MELANCHOLY DISASTERS. -- During the gale last week, we are sorry to hear that, there have been serious losses on Lake Ontario. The schooner THISTLE, Captain Burns, with a full cargo of merchandize, from Kingston to this port, was seen during the gale in a very critical position, and the owners Messrs. Macpherson & Crane, have no doubt but she has gone down, with all hands. Capt Burns was an old resident of the Country, and well and favorably known while commander of the steamboat UNION on this lake.
The Schooner KENT, owned by the Messrs Browne of Hamilton, is on shore, and it is feared will prove a total wvreck, at the Thirty Mile Creek. The Steamer ADMIRAL, Capt. Gordon, went to her assistance from Niagara on Wednesday, and only succeeded in saving three kegs of Powder and a cask of merchandise. We have not heard of any lives being lost.
The Schooner NELSON, Capt. Ross, from Kingston, with a cargo of merchandize, took shelter during the gale, in Windsor Harbor, with the loss of sails, where she remains, frozen up.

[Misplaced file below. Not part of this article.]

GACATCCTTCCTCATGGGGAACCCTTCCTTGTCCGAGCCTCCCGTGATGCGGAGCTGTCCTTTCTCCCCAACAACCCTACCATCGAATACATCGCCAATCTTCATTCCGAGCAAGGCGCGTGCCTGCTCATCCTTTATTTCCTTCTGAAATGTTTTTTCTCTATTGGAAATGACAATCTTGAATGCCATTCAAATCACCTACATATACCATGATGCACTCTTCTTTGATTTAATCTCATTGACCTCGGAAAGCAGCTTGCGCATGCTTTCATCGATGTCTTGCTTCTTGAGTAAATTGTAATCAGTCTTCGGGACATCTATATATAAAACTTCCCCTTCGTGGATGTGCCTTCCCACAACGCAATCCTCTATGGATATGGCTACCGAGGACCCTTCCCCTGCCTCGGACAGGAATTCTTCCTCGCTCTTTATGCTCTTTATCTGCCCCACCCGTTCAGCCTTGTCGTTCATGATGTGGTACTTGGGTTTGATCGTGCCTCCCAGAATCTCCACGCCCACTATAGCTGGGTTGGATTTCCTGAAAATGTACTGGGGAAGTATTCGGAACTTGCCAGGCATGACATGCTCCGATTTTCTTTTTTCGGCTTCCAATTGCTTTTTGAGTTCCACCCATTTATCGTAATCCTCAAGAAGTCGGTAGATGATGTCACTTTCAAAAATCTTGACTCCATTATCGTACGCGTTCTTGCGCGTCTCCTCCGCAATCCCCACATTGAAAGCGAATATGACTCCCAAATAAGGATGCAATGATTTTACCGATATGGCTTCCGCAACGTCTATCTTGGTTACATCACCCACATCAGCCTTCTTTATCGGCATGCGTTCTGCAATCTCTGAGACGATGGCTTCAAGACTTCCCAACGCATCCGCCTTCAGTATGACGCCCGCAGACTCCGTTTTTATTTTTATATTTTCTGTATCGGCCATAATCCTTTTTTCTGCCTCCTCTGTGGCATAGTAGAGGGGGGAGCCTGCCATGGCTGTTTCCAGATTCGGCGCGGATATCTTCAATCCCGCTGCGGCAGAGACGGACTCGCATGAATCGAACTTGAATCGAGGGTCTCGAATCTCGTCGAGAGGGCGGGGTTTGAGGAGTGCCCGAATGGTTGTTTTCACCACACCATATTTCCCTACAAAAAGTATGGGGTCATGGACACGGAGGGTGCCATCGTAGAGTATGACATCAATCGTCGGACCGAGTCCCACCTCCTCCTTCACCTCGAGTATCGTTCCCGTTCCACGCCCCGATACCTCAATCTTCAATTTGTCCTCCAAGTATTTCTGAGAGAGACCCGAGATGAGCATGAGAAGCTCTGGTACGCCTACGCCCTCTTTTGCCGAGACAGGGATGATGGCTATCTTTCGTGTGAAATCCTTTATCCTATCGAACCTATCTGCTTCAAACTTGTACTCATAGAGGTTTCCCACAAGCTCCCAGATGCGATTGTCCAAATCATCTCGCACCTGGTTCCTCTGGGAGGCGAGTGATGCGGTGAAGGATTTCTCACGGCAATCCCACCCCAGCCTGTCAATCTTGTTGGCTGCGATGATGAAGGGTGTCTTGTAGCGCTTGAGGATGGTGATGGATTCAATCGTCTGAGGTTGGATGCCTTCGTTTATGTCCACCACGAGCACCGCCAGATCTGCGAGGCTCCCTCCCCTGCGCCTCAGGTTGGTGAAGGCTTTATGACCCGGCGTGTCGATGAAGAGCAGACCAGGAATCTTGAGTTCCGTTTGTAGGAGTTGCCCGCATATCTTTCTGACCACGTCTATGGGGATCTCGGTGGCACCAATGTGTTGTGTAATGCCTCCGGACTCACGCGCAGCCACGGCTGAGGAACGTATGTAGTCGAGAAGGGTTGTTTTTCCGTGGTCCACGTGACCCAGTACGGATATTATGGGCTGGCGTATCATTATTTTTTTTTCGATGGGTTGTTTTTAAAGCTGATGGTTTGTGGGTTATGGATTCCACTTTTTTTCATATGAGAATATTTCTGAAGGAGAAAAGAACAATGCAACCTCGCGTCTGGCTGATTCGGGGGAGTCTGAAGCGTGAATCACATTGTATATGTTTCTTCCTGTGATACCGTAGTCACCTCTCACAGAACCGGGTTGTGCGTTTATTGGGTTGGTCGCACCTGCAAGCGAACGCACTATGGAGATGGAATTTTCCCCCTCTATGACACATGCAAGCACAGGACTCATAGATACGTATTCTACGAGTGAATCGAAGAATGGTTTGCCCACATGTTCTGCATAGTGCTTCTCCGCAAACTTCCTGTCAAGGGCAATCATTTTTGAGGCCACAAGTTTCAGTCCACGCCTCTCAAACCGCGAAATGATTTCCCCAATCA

The Schooner A. SMITH, Capt. Wilson, from Kingston, was obliged to throw a deck load of crockery overboard, which we understand belonged to Messrs. Norris of this City.
All the vessels that have arrived In port yesterday, from below, report the gale as the most severe they have experienced for many years, and each of them has suffered more or less damage.
Reports are rife of several vessels being on shore, on the opposite side of the Lake, but we have been unable to learn particulars. ---- Colonist Dec. 5
The News, Kingston
Thursday, December 11, 1845
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The Hamilton Gazette, has the following in regard to the late disaster on Lake Ontario.
The schooner KENT, belonging to Messrs. Browne was driven ashore on the American coast some 20 miles below Niagara, and it is feared will become a total wreck. Several of our merchants are likely to be heavy losers. She was commanded by Capt. Williams.
Daily National Pilot, Buffalo
Friday, December 12, 1845